WASHINGTON (CNS) — Archbishop Timothy P. Broglio of the U.S. Archdiocese for the Military Services said Oct. 12 that “no one should be forced to receive a COVID-19 vaccine if it would violate the sanctity of his or her conscience.”
Some members of the U.S. armed forces are seeking a religious exemption to the vaccine mandate for the military because of the connection the three vaccines available in the U.S. have — in varying degrees — to an abortion-derived cell line.
“The denial of religious accommodations, or punitive or adverse personnel actions taken against those who raise earnest, conscience-based objections, would be contrary to federal law and morally reprehensible,” Archbishop Broglio said.
Those who refuse to get the vaccine for religious reasons “must continue to act in charity for their neighbors and for the common good,” he said.
They must take all necessary precautions to prevent the spread of COVID-19, he said, such as wearing face coverings, continuing to social distance, and undergoing COVID-19 testing and quarantining when necessary.
They also must be open to receiving a COVID-19 vaccine with no connection to an abortion-derived cell line when one is developed, the archbishop added.
The three vaccines currently being administered in the U.S. are the Pfizer and Moderna two-shot vaccines and the one-shot Johnson & Johnson vaccine.
Pfizer and Moderna used abortion-derived cell lines only in lab testing, not in developing or producing their vaccines; Johnson & Johnson used the cell lines in all three phases.
The type of link Pfizer and Moderna has to these cell lines “has been for centuries considered remote material cooperation with evil and is never sinful,” Archbishop Broglio said.
The Johnson & Johnson vaccine ” is more problematic,” he said. “If it were the only vaccine available, it would be morally permissible, but the faithful Catholic is to make known his or her preference for a more morally acceptable treatment.”
Archbishop Broglio referred to a statement he had issued issued earlier this year in which he said that the military archdiocese “clearly encourages the faithful entrusted to her care to follow the guidance of the Holy See and the U.S. Conference of Catholic Bishops with regard to COVID-19 vaccines.”
The Vatican Congregation for the Doctrine of the Faith, “which is the church’s highest doctrinal authority,” he said, “has made clear its position on the vaccines available to mitigate the coronavirus pandemic.”
“The USCCB Committees on Doctrine and on Pro-Life Activities have stated that it is morally permissible to receive the COVID-19 vaccinations currently available in the United States,” Archbishop Broglio said.
In December, the Vatican Congregation for the Doctrine of the Faith, citing church teaching, said that when alternative vaccines are not available, it is morally acceptable to receive vaccines developed or tested using cell lines originating from aborted fetuses, in this case, including these COVID-19 vaccines.
The congregation also said: “Those who, however, for reasons of conscience, refuse vaccines produced with cell lines from aborted fetuses, must do their utmost to avoid, by other prophylactic means and appropriate behavior, becoming vehicles for the transmission of the infectious agent.”
In a March 2 joint statement, Bishop Kevin C. Rhoades of Fort Wayne-South Bend, Indiana, chairman of the U.S. bishops’ Committee on Doctrine, and Archbishop Joseph F. Naumann of Kansas City, Kansas, chairman of the bishops’ Committee on Pro-Life Activities, said that “given the worldwide suffering that this pandemic is causing, we affirm again that being vaccinated can be an act of charity that serves the common good.”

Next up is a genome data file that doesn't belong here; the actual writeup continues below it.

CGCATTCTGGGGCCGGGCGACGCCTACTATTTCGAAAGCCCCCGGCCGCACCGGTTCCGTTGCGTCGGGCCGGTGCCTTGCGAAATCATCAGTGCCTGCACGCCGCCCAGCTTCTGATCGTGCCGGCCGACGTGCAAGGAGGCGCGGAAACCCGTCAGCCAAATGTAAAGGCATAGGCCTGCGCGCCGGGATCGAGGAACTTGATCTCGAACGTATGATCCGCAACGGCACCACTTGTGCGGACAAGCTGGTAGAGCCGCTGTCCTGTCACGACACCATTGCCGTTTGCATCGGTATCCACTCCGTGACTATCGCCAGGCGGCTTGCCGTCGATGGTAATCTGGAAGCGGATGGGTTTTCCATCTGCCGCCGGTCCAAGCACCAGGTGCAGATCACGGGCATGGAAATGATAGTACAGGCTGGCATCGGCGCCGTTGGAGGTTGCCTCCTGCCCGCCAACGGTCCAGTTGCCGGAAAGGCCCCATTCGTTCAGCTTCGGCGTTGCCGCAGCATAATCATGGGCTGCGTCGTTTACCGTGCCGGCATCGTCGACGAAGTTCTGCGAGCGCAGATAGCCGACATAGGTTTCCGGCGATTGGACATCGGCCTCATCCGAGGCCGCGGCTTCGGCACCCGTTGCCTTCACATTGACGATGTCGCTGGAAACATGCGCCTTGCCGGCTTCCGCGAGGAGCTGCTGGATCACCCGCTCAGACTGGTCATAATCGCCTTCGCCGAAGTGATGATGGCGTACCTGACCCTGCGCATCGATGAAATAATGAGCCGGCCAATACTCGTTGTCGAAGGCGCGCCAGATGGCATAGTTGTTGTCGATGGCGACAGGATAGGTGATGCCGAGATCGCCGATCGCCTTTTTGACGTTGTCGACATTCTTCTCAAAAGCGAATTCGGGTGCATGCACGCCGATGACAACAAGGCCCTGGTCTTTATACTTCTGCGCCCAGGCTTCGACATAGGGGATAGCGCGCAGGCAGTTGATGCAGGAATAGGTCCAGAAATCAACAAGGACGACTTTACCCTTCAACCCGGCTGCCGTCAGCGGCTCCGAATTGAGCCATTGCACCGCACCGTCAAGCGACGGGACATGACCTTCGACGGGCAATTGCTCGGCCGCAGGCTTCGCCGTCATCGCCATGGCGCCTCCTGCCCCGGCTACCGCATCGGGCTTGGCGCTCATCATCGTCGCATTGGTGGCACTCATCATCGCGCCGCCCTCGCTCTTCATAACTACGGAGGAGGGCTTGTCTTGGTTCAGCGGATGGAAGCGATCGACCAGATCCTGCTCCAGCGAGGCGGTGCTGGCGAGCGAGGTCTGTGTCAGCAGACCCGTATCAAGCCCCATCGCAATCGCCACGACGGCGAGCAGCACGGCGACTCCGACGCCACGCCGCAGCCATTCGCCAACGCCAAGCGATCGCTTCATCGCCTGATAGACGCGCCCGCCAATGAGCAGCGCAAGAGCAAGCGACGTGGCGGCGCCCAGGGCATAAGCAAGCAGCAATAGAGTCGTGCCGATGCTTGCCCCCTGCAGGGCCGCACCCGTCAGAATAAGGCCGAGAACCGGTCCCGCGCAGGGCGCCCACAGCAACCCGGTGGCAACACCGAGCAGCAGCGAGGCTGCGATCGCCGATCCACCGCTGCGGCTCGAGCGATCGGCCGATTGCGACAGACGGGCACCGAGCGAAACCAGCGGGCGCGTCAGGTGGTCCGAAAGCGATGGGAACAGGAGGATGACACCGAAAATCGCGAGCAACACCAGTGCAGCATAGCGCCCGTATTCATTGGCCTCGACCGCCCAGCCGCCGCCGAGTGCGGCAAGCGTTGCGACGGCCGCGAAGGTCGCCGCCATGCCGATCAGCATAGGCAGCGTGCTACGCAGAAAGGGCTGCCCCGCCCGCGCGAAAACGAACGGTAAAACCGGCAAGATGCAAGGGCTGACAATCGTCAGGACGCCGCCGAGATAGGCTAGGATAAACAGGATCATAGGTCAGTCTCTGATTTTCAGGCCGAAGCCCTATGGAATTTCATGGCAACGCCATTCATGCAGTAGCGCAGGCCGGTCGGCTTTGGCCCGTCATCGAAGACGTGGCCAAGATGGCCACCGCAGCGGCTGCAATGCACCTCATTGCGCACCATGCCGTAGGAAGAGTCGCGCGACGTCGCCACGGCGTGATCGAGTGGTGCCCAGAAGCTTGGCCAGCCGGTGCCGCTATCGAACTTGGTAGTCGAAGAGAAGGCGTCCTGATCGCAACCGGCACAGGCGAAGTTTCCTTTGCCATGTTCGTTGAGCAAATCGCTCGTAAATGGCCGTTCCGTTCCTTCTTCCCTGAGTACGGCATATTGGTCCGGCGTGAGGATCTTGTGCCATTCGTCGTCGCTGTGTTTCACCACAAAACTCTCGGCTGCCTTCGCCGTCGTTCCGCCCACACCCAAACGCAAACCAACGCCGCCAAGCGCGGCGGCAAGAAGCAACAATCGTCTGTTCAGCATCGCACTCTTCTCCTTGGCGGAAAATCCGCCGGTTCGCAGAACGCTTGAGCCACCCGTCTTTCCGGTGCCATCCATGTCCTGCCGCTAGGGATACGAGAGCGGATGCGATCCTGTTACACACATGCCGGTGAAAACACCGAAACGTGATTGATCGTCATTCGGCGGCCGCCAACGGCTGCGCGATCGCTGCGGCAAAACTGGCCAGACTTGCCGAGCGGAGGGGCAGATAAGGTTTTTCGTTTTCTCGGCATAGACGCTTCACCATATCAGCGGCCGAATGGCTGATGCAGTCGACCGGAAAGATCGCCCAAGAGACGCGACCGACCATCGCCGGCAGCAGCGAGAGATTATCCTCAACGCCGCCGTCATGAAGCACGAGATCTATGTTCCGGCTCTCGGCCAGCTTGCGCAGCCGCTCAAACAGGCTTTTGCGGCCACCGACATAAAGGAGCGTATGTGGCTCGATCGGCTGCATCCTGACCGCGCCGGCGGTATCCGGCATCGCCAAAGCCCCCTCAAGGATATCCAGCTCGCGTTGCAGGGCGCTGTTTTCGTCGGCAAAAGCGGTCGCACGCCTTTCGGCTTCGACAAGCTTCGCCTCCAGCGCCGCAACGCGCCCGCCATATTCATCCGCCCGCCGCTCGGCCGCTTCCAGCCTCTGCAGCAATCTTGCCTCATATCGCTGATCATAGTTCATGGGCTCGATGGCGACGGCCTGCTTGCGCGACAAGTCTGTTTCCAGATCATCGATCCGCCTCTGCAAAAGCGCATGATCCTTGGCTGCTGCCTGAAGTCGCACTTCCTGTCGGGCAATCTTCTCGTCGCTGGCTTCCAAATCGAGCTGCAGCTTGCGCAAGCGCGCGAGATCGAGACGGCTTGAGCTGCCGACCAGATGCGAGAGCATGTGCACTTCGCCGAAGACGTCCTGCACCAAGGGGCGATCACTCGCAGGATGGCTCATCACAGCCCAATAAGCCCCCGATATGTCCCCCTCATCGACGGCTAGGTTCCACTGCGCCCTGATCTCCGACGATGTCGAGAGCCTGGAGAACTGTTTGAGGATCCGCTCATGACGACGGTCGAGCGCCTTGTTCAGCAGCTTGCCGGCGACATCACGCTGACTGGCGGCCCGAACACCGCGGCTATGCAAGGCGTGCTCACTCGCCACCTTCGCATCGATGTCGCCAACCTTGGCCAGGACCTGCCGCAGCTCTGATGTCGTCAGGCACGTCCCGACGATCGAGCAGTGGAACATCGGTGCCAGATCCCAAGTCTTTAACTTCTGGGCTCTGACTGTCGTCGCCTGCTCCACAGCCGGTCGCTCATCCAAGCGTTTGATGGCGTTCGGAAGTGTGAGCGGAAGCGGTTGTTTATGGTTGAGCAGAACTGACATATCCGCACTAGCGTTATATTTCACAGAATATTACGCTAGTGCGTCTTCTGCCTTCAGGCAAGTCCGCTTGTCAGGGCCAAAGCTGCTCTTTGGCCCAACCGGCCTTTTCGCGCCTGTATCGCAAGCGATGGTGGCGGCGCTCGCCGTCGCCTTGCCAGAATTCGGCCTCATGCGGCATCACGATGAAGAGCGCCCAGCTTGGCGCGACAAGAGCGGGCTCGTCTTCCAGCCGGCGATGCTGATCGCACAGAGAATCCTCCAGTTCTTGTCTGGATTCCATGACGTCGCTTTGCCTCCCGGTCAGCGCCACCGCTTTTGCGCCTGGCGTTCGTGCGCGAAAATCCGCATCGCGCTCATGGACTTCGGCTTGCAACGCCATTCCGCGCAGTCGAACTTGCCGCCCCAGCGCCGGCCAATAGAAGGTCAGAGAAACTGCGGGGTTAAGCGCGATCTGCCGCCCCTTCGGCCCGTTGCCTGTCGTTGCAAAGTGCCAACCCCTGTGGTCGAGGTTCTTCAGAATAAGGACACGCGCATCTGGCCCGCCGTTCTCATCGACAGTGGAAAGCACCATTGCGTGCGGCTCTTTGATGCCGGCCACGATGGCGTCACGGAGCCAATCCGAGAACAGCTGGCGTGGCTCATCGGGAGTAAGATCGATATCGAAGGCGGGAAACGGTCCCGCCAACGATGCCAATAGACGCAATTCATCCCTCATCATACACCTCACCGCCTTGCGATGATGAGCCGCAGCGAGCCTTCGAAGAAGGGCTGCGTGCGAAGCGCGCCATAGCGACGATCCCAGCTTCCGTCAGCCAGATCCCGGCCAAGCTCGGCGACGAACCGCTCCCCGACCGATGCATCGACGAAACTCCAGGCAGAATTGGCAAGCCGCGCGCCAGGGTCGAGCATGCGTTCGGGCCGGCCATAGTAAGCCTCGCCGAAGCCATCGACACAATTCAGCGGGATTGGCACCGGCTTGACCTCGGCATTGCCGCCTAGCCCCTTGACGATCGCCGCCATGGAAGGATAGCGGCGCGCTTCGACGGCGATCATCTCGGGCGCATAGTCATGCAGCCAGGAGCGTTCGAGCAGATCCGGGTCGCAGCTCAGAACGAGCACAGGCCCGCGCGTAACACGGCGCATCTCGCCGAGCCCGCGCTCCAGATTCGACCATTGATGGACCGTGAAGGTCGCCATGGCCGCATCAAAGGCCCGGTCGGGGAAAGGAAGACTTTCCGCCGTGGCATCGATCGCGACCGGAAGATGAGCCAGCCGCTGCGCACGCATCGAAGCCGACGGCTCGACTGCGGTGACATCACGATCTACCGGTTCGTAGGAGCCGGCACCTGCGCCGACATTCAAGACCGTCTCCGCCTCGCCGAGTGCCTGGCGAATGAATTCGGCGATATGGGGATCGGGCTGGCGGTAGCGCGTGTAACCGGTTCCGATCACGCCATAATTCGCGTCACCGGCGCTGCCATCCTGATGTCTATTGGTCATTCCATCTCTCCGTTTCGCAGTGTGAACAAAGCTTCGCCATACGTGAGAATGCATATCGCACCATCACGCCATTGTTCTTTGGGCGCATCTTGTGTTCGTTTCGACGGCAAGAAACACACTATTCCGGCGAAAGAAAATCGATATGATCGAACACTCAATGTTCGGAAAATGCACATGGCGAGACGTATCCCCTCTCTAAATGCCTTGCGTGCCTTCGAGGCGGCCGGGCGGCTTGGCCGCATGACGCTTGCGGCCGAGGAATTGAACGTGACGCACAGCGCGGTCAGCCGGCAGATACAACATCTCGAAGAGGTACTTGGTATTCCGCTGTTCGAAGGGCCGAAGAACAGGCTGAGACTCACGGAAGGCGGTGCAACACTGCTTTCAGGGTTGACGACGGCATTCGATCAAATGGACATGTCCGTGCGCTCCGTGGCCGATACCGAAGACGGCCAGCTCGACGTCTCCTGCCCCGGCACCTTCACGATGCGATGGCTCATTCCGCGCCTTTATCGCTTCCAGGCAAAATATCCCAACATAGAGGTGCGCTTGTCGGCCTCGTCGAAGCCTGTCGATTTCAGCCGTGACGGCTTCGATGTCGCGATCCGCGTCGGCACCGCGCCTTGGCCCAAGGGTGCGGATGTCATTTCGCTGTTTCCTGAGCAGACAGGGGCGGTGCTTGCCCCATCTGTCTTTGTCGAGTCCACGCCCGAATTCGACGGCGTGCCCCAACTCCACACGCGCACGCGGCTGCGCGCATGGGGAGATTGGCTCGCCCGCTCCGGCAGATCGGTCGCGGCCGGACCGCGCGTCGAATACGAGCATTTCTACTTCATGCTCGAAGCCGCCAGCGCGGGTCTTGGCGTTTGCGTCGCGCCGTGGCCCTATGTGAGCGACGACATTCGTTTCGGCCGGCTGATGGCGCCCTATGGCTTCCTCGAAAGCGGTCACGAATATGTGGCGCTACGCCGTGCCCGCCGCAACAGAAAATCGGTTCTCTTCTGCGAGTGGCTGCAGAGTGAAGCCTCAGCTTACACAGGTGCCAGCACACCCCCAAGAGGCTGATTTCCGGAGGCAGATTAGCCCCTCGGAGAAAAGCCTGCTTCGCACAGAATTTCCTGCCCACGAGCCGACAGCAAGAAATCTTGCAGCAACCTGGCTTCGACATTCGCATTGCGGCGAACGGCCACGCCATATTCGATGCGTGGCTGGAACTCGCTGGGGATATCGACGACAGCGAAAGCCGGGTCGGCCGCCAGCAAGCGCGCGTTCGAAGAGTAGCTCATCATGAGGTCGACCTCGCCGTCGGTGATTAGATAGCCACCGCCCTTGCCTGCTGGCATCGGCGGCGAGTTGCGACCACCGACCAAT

If a choice of vaccines is available, the USCCB committee chairmen recommended “you pick one with the least connection to abortion-derived cell lines,” which in this case are the Pfizer and Moderna vaccines.
Since U.S. Secretary of Defense Lloyd Austin’s Aug. 24 memorandum directing “the mandatory vaccination of all services members against COVID-19,” some service members have refused to take the vaccine and have requested a religious accommodation through the Religious Freedom Restoration Act,” the archbishop said.
“This circumstance raises the question of whether the vaccine’s moral permissibility precludes an individual from forming a sincerely held religious belief that receiving the vaccine would violate his conscience. It does not,” he said.
“Notwithstanding the moral permissibility of these vaccines,” he said, “the church treasures her teaching on the sanctity of conscience.”
“Conscience is the most secret core and sanctuary of a man. There he is alone with God, whose voice echoes in his depths,” he said, quoting St. Paul VI in the 1965 Second Vatican Council document “Dignitatis Humanae” (“The Dignity of the Human Person”).
Quoting St. Paul VI from the Second Vatican Council document “Gaudium et Spes,” he added: “In all his activity, a man is bound to follow his conscience in order that he may come to God, the end and purpose of life.
“It follows that he is not to be forced to act in a manner contrary to his conscience. Nor, on the other hand, is he to be restrained from acting in accordance with his conscience, especially in matters religious.'”
In April, the USCCB’s Secretariat of Pro-Life Activities launched a campaign urging Catholics to write letters to pharmaceutical companies urging them to stop the use of abortion-derived cell lines in developing, testing and producing vaccines.
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